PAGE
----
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The 91st Pennsylvania Volunteer Infantry

Dedicated to the memory of Carol Ide (1958-2012)

Origins The 91st was formed from volunteers in Philadelphia, and most of its men were born in Pennsylvania.

Endings Almost 10% of the regiment died in service. 654 men mustered out with the regiment at the end; 128 of them were original members.

Washington The 91st guarded several famous Confederate female spies, and also shot a prisoner who was a boyhood friend of John Wilkes Booth.

Life Most of the regiment's time was taken up, not with battles, but with training and other duties.


After the war Colonel (Brevet Major General) Gregory was the only Assistant Commissioner of the post-war Freedman's Bureau who could be called an abolitionist.
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Fact of the week [updated Sundays]

#518 Andrew Brown (C) wrote a letter from near Cloud Mills, Virginia, on 26 August 1862, shortly after the regiment left Alexandria (on 20 August) to join the Army of the Potomac. Almost all the division had arrived, and some had already left; he expected to leave for Warrenton later that day. He wasn't able to carry everything he had accumulated in Alexandria; he sent a box by Adams Express with his old clothes and other things he couldn't carry. They did escort a wagon train on the 28th, and moved around for several weeks, eventually joining a new division on 12 September, which was sent to the Army, arriving the day after the Battle of Antietam.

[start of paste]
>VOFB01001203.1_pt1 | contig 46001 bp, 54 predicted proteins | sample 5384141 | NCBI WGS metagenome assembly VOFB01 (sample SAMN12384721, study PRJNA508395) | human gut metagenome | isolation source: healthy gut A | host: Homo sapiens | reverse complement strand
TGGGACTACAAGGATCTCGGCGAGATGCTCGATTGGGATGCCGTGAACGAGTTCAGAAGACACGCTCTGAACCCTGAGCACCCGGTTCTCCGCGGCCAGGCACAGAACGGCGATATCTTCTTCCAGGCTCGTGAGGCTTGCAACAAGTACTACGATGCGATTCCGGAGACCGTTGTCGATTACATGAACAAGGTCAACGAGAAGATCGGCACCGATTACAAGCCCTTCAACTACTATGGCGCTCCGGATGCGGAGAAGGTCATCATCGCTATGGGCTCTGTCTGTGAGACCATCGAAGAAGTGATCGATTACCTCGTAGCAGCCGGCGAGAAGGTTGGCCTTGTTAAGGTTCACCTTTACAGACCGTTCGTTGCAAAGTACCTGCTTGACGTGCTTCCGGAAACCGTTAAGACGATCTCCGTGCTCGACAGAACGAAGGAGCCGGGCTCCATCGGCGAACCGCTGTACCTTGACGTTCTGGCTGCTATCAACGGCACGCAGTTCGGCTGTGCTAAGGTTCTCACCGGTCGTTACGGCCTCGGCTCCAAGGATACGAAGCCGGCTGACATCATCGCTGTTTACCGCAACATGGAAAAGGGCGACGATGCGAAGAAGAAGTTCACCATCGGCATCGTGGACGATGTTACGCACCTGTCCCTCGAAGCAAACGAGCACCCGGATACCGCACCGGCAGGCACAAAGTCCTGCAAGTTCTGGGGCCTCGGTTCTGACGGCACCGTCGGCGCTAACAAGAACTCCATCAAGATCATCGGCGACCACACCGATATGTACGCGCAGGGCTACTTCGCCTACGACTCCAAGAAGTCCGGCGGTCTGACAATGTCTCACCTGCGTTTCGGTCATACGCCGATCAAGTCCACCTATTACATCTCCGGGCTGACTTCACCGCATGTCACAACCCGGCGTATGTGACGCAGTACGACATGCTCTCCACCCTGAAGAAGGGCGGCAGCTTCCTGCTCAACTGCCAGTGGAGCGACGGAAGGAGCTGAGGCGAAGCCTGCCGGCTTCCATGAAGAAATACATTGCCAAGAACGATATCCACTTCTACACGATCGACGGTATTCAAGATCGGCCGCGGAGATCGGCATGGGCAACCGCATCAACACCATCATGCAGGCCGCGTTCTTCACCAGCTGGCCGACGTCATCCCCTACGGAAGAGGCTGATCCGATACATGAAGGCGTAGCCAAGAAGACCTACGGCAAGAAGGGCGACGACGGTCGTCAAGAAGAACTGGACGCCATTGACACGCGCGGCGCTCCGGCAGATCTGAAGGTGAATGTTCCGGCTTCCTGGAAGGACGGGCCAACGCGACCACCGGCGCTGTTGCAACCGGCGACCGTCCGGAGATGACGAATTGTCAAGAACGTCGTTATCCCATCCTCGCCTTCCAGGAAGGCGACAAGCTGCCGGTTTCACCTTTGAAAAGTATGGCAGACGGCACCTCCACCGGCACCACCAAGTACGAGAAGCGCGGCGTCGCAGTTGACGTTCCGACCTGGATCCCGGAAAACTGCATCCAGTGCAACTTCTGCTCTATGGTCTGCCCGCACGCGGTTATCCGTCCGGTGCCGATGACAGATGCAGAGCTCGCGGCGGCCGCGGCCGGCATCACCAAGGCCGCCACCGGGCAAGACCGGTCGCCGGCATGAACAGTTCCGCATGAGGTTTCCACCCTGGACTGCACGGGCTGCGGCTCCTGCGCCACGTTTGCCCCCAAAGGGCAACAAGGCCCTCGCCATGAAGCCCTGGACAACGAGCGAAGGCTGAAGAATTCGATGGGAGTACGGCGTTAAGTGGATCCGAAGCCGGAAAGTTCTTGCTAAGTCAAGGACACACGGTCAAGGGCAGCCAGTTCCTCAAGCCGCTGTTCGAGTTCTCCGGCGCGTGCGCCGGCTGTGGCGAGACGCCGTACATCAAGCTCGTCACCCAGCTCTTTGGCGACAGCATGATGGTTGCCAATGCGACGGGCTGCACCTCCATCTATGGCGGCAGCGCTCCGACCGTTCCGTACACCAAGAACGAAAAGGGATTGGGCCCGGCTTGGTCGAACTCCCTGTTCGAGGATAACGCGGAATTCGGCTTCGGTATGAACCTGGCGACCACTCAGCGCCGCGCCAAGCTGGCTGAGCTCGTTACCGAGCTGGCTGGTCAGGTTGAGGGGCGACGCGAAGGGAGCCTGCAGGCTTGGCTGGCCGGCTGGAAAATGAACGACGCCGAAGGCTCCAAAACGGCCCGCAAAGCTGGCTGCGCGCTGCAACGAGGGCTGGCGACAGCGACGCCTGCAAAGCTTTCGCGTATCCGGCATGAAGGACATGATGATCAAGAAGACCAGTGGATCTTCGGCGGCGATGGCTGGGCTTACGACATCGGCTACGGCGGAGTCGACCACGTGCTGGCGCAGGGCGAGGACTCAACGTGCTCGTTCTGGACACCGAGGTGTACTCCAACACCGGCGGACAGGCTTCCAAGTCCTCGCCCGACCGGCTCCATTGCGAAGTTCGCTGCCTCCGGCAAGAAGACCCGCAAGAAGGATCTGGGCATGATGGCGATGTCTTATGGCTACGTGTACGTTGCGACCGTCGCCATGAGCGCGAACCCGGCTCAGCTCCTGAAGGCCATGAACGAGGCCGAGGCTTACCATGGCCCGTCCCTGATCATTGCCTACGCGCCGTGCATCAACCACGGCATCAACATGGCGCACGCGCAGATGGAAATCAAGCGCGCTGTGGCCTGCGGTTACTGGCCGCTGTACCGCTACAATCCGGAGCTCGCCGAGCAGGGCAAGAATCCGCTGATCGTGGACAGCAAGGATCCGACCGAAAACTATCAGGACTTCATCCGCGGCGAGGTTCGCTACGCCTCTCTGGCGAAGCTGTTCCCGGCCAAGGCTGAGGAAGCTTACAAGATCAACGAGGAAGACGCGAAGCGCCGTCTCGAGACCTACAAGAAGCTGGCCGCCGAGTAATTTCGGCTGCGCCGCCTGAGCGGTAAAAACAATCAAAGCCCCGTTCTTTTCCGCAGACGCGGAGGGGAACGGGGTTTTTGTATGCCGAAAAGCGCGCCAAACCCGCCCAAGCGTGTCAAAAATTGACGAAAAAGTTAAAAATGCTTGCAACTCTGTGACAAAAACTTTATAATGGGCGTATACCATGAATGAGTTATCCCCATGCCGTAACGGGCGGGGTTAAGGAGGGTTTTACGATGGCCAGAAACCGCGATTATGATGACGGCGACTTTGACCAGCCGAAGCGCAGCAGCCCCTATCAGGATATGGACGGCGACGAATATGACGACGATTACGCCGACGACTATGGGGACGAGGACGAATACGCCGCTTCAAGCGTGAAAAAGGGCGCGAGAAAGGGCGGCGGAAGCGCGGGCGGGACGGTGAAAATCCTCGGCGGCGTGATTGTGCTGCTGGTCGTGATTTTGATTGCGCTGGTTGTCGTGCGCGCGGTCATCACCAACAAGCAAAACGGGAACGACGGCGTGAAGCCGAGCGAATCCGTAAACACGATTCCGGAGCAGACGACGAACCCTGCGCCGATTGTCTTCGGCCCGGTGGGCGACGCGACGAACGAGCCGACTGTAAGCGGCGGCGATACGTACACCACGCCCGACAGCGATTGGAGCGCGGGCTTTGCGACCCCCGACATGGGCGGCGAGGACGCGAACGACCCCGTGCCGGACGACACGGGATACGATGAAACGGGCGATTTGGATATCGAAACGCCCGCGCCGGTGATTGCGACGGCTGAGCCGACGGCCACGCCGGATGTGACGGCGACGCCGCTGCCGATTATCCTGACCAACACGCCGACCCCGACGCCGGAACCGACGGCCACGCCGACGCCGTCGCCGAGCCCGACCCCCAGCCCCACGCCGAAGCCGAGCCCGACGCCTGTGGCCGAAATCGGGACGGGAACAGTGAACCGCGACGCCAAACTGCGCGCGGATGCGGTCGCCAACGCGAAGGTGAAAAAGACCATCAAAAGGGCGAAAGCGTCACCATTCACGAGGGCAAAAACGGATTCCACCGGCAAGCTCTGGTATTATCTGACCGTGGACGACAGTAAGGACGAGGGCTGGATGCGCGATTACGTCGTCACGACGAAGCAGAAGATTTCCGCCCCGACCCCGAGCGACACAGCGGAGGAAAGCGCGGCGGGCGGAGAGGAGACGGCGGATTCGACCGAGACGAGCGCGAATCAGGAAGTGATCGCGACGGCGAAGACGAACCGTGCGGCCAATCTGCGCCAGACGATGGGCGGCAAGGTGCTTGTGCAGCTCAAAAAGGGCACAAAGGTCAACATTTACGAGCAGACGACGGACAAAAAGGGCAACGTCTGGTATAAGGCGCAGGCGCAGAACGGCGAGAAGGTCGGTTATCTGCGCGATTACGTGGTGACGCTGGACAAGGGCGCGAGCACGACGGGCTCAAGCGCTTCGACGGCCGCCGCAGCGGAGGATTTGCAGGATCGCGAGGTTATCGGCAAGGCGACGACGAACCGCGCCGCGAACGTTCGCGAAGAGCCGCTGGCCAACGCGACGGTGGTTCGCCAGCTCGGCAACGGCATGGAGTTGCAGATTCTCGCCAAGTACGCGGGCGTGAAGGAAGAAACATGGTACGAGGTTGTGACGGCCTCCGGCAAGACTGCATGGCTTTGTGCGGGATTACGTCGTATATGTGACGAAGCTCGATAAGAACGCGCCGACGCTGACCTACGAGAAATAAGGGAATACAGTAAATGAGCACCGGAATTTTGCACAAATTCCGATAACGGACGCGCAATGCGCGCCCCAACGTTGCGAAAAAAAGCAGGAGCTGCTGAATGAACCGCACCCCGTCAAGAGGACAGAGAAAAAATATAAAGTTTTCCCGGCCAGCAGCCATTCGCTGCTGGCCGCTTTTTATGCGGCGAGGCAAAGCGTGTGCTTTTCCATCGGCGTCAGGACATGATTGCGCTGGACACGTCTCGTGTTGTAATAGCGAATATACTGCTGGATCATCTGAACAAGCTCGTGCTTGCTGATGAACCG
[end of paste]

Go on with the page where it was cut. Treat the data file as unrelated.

Battles and casualties Because of poor generalship, the 91st had no spectacular successes on the battlefield. But they paid a heavy price: 114 of them were killed or mortally wounded in battle.

After the war Many men received pensions, and joined veterans' associations. The last death I known of occurred in 1940.

Harry Ide is developing this web page. E-mail me at with corrections, suggestions, or information!

Also contact Cyrus at, who is writing a book about the 91st PA.

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revised 31 Aug 14
Contact Harry Ide at with comments or questions.